At Sundance, 12 films vie for international drama prizes

Love a good movie, but want something more original than a typical blockbuster? Look for guidance from the Sundance Film Festival, the largest independent film festival in the United States and a major platform for emerging filmmakers hoping to connect with audiences and industry professionals.

If you’re interested in the global film scene, the 2017 Sundance Film Festival will be showcasing 12 international dramas covering a wide range of themes, with quirky characters in rich supply. Sundance dedicates its world cinema competitions, which began in 1985, to the discovery of new films and new voices from around the world.

The 2017 festival, which takes place January 19–29 in Park City, Utah, has a strong lineup of international dramas, according to Sundance’s Mia Farrell. She cited several new films by women directors, including Berlin Syndrome — an edgy psychological thriller directed by Australia’s Cate Shortland — and Pop Aye, a road-trip story featuring an unlikely traveling duo of a man and his long-lost elephant, from Singaporean director Kirsten Tan.

Two people looking at each other through prison bars (Sundance Institute)
“Carpinteros (Woodpeckers)” focuses on a newly incarcerated man as he secretly courts a female inmate at a neighboring prison. (Sundance Institute)

Another highlight, said Farrell, is “Carpinteros (Woodpeckers),” a prison drama directed by José María Cabral of the Dominican Republic. In the film, inmates in neighboring men’s and women’s prisons court each other through sign language, finding love and hope in an unlikely setting.

A girl sitting on a countertop in front of a window (Sundance Institute/Photo by Sarah Enticknap)
In “Berlin Syndrome,” Australian tourist Clare is held captive in a disturbed man’s Berlin apartment where she plots her escape. (Sundance Institute)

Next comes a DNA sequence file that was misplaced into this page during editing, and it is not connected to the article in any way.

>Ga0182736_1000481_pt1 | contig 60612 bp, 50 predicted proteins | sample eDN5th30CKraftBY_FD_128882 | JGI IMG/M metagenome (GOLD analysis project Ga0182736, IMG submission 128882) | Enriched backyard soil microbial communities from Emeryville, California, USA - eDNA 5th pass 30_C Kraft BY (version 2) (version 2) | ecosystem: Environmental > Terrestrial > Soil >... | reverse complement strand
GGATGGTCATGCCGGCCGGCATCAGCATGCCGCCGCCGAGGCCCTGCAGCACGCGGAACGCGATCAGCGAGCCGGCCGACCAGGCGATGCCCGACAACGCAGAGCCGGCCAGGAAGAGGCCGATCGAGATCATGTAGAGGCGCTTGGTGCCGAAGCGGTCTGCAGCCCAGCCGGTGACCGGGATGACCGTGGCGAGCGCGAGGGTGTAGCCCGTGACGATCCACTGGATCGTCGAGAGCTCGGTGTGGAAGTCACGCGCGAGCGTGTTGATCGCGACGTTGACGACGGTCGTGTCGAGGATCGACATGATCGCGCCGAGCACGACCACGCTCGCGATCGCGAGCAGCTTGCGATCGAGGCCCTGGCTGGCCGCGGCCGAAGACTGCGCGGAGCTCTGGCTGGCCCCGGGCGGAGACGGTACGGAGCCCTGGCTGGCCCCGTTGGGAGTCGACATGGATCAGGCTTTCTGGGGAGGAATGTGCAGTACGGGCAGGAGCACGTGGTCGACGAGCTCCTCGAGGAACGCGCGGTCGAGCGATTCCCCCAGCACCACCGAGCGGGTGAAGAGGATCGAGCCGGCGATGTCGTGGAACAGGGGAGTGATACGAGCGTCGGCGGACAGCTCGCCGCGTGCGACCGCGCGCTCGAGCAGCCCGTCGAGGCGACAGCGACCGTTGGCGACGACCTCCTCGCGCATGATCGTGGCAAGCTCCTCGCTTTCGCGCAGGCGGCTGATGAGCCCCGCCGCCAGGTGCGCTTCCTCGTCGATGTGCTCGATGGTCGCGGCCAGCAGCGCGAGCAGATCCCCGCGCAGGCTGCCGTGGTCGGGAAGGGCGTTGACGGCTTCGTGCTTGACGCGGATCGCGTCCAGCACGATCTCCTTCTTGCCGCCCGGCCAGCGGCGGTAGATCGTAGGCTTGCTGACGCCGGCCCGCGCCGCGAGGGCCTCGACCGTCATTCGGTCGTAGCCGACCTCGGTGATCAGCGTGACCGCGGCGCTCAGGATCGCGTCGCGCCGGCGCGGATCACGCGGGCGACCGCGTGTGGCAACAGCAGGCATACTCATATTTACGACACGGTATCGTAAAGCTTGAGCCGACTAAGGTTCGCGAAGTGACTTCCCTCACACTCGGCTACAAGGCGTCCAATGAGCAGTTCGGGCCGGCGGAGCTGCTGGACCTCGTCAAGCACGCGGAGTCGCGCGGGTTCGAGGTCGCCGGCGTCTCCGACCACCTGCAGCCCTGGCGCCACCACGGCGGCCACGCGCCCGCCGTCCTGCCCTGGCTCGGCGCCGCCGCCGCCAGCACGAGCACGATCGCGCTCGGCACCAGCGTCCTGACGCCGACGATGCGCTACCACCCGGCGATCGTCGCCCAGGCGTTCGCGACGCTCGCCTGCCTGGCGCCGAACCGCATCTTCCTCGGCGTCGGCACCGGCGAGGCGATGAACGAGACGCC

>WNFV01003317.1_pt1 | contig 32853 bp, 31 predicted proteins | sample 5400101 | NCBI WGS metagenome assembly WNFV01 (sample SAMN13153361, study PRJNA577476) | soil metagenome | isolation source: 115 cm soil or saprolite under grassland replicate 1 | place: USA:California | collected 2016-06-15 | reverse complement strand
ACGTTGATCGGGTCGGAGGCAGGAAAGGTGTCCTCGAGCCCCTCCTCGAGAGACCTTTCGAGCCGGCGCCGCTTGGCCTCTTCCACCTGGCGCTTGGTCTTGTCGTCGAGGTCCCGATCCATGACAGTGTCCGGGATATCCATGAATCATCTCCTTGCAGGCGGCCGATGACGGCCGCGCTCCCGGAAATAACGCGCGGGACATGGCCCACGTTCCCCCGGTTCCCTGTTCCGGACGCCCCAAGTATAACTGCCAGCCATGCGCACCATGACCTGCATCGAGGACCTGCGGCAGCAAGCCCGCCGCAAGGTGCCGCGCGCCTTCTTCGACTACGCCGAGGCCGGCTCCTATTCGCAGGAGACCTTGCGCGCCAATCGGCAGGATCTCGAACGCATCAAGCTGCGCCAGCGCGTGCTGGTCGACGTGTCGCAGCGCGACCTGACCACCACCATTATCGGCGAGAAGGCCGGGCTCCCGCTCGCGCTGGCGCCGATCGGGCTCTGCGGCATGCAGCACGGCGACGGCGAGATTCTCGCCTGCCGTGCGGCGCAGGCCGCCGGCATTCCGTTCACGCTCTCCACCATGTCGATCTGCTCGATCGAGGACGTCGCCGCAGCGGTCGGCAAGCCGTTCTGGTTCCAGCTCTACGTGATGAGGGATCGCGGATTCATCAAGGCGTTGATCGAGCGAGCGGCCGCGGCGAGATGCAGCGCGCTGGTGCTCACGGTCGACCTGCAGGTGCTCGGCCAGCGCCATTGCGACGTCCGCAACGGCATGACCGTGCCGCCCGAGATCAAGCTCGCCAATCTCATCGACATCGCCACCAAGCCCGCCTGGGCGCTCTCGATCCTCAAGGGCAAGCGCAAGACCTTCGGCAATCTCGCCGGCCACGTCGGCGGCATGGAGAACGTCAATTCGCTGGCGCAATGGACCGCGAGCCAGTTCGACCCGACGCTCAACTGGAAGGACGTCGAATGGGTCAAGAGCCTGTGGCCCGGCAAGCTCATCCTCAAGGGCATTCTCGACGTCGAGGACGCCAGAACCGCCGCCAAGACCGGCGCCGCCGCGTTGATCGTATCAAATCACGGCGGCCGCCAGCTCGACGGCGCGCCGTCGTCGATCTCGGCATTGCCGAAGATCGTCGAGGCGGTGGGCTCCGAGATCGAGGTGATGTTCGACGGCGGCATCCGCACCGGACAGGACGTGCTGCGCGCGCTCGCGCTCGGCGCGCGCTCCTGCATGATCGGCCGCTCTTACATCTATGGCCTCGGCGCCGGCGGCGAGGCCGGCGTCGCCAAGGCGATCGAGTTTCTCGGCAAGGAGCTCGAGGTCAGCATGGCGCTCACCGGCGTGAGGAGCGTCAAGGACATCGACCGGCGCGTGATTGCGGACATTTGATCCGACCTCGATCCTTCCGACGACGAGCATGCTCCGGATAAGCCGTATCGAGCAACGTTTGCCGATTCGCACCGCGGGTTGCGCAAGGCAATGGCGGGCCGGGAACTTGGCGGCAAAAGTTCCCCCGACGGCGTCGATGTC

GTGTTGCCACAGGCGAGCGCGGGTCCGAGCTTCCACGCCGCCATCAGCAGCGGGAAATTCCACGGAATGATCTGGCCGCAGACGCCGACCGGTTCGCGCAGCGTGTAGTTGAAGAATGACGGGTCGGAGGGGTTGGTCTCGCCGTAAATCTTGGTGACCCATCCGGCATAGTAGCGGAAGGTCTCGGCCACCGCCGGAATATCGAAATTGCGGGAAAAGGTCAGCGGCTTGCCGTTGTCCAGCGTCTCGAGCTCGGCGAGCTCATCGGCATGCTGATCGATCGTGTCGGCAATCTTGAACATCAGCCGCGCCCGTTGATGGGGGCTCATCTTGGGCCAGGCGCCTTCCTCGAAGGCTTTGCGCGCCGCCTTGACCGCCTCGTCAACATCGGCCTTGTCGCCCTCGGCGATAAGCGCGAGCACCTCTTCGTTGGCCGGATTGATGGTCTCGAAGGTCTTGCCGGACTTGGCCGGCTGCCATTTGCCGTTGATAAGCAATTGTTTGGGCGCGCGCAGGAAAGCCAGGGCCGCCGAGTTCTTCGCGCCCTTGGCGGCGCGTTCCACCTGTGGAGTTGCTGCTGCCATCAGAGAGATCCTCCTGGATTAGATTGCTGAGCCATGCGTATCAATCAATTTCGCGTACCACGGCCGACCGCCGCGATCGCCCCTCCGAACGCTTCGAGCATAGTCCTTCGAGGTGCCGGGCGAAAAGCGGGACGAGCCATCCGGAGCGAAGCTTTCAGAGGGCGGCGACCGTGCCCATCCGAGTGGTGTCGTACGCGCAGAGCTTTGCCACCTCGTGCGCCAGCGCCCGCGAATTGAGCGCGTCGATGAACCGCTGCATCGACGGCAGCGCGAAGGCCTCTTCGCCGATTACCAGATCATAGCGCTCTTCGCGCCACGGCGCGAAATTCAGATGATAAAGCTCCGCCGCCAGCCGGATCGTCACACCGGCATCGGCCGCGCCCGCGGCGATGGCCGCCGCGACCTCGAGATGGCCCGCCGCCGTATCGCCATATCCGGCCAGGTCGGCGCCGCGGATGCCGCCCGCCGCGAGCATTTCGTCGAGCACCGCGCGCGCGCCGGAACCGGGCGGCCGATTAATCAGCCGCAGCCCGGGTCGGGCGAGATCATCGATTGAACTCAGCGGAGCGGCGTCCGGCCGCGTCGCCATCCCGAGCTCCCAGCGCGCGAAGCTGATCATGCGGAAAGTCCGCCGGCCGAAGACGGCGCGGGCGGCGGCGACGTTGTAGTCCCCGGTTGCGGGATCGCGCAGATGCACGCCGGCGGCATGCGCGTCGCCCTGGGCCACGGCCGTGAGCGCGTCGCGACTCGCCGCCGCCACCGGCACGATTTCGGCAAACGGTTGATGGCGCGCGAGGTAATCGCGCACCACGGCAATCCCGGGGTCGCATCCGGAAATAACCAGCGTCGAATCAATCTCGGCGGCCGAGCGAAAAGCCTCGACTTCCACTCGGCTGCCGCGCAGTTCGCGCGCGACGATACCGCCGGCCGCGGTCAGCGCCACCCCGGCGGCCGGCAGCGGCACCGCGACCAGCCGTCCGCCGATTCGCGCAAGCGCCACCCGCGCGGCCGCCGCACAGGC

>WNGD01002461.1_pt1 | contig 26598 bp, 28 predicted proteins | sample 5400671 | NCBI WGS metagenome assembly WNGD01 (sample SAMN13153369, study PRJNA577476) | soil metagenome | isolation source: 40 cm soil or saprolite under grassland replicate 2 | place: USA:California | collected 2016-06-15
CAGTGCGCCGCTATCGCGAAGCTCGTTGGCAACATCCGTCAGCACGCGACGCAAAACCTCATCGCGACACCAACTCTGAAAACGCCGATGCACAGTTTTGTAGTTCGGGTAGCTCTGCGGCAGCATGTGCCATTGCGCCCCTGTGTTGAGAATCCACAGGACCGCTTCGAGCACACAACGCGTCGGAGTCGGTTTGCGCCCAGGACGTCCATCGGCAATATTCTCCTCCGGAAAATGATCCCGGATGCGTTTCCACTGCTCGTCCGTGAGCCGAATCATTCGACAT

Films considered for the World Cinema Dramatic Competition at Sundance must be world premieres or international premieres (films that have not been screened outside their country of origin), and must have a running time of 50 minutes or more. Awards for the 2017 festival competitions will be announced January 28 in categories ranging from the best dramatic film to directing, acting, screenwriting and design.

The world cinema competition lineup at the 2017 Sundance Film Festival:

  • Germany, Axolotl Overkill, Helene Hegemann, director.
  • Mexico/Netherlands, Sueño en Otro Idioma (I Dream in Another Language), Ernesto Contreras and Carlos Contreras, directors.
  • Singapore/Thailand, Pop Aye, Kirsten Tan, director.
  • Sweden/Germany/Denmark, The Nile Hilton Incident, Tarik Saleh, director.
  • Australia, Berlin Syndrome, Cate Shortland, director.
  • Brazil/Netherlands/France/Paraguay, Don’t Swallow My Heart, Alligator Girl!, Felipe Bragança, director.
  • United Kingdom, God’s Own Country, Francis Lee, director.
  • Dominican Republic, Carpinteros (Woodpeckers), José Maria Cabral, director.
  • Germany/Georgia/France, My Happy Family, Nana Ekvtimishvili and Simon Gross, directors.
  • Hong Kong, Free and Easy, Jun Geng, director.
  • South Africa/Germany/Netherlands/France, The Wound, John Trengove, director.
  • Chile, Family Life, Alicia Scherson and Cristián Jiménez, directors.